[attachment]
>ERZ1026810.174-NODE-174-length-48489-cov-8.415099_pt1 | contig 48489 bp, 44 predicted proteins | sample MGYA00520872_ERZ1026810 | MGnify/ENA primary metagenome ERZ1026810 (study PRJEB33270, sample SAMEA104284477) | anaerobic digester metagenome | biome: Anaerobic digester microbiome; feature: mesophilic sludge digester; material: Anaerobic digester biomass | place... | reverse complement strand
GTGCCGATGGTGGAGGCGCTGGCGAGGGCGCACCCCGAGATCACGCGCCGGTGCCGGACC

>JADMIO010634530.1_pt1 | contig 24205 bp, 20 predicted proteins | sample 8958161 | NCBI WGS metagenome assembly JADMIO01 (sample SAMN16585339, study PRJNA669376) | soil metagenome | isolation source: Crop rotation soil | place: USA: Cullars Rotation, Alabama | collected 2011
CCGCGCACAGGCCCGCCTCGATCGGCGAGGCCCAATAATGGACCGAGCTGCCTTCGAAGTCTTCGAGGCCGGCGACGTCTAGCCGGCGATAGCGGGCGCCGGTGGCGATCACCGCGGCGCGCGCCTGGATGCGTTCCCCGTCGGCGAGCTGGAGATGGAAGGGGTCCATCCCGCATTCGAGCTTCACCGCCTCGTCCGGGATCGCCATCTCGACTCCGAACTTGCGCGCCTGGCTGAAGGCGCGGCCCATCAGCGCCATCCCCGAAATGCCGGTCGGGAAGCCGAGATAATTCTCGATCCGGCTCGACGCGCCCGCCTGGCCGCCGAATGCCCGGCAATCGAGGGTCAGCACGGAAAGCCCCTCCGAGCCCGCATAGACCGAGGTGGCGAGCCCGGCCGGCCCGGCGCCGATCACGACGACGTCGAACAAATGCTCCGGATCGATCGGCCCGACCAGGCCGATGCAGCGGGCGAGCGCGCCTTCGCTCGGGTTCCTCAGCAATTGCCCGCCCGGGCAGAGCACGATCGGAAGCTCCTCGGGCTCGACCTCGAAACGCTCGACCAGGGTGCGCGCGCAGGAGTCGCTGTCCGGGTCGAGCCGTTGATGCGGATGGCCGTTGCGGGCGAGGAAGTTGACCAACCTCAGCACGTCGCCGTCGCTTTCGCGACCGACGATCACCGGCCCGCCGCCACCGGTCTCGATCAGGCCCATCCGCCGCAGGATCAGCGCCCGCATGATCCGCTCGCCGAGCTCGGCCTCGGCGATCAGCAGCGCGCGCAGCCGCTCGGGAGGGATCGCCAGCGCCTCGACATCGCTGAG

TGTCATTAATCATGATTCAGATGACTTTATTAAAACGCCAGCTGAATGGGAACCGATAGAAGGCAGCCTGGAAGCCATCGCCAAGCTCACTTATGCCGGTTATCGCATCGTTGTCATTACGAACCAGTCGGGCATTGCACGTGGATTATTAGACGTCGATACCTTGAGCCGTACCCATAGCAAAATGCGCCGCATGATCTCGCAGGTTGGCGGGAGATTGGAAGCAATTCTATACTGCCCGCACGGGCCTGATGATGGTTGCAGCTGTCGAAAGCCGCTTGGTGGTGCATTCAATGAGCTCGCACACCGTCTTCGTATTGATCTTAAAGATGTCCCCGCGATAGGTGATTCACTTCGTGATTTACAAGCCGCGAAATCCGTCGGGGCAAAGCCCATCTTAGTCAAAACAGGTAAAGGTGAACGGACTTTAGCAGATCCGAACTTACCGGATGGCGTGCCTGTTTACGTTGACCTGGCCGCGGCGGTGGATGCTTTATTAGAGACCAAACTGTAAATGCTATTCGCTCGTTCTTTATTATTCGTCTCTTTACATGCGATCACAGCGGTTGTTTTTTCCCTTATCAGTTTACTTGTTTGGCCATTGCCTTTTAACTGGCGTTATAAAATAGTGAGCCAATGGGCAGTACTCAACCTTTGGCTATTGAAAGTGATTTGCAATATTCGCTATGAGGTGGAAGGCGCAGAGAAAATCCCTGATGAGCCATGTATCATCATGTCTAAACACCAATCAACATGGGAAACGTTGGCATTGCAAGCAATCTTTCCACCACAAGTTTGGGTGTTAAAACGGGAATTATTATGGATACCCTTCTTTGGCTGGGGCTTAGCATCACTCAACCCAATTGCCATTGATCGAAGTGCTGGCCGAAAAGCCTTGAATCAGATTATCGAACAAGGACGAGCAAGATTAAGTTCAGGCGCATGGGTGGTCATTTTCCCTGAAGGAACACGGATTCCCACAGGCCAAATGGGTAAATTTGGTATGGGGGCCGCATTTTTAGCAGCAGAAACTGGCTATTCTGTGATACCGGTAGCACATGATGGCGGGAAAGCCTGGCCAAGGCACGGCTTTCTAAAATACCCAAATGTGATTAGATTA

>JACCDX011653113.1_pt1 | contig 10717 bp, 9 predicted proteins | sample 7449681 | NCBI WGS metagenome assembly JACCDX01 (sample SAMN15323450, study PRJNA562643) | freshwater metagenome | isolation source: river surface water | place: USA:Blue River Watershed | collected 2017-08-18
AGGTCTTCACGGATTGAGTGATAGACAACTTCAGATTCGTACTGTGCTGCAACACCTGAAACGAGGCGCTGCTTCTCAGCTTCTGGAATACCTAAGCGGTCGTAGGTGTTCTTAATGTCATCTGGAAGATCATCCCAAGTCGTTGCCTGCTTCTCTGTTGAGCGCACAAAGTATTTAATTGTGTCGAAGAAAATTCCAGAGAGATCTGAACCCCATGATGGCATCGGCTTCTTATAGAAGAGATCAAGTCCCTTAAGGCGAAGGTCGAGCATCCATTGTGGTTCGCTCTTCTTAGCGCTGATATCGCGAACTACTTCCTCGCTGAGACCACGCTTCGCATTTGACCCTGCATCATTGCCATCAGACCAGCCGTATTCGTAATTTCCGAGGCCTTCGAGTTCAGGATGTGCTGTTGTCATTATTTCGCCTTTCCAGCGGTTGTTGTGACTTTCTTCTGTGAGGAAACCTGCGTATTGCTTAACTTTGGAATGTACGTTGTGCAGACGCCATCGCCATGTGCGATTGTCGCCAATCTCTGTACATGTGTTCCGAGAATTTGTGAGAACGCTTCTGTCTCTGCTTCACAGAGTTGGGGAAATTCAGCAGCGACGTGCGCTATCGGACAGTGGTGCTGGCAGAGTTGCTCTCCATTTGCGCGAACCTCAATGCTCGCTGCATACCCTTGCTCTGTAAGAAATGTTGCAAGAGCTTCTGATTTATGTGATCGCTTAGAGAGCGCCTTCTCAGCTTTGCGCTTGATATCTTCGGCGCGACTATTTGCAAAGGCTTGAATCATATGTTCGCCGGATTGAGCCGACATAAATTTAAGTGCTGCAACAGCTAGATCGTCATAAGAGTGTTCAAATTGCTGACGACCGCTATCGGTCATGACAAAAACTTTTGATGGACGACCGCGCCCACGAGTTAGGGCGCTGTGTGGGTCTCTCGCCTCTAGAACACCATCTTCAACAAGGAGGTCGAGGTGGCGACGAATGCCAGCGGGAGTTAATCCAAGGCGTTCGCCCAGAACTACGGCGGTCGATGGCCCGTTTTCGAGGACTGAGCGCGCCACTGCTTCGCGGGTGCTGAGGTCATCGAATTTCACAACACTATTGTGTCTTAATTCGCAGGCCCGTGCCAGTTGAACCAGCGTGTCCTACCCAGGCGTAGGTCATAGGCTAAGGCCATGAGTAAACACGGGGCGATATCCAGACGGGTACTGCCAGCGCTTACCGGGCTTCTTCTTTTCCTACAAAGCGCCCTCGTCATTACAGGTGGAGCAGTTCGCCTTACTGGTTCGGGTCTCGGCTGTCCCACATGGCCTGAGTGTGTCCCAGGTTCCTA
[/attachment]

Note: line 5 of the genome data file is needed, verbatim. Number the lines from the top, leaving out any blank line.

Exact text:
TGTCATTAATCATGATTCAGATGACTTTATTAAAACGCCAGCTGAATGGGAACCGATAGAAGGCAGCCTGGAAGCCATCGCCAAGCTCACTTATGCCGGTTATCGCATCGTTGTCATTACGAACCAGTCGGGCATTGCACGTGGATTATTAGACGTCGATACCTTGAGCCGTACCCATAGCAAAATGCGCCGCATGATCTCGCAGGTTGGCGGGAGATTGGAAGCAATTCTATACTGCCCGCACGGGCCTGATGATGGTTGCAGCTGTCGAAAGCCGCTTGGTGGTGCATTCAATGAGCTCGCACACCGTCTTCGTATTGATCTTAAAGATGTCCCCGCGATAGGTGATTCACTTCGTGATTTACAAGCCGCGAAATCCGTCGGGGCAAAGCCCATCTTAGTCAAAACAGGTAAAGGTGAACGGACTTTAGCAGATCCGAACTTACCGGATGGCGTGCCTGTTTACGTTGACCTGGCCGCGGCGGTGGATGCTTTATTAGAGACCAAACTGTAAATGCTATTCGCTCGTTCTTTATTATTCGTCTCTTTACATGCGATCACAGCGGTTGTTTTTTCCCTTATCAGTTTACTTGTTTGGCCATTGCCTTTTAACTGGCGTTATAAAATAGTGAGCCAATGGGCAGTACTCAACCTTTGGCTATTGAAAGTGATTTGCAATATTCGCTATGAGGTGGAAGGCGCAGAGAAAATCCCTGATGAGCCATGTATCATCATGTCTAAACACCAATCAACATGGGAAACGTTGGCATTGCAAGCAATCTTTCCACCACAAGTTTGGGTGTTAAAACGGGAATTATTATGGATACCCTTCTTTGGCTGGGGCTTAGCATCACTCAACCCAATTGCCATTGATCGAAGTGCTGGCCGAAAAGCCTTGAATCAGATTATCGAACAAGGACGAGCAAGATTAAGTTCAGGCGCATGGGTGGTCATTTTCCCTGAAGGAACACGGATTCCCACAGGCCAAATGGGTAAATTTGGTATGGGGGCCGCATTTTTAGCAGCAGAAACTGGCTATTCTGTGATACCGGTAGCACATGATGGCGGGAAAGCCTGGCCAAGGCACGGCTTTCTAAAATACCCAAATGTGATTAGATTA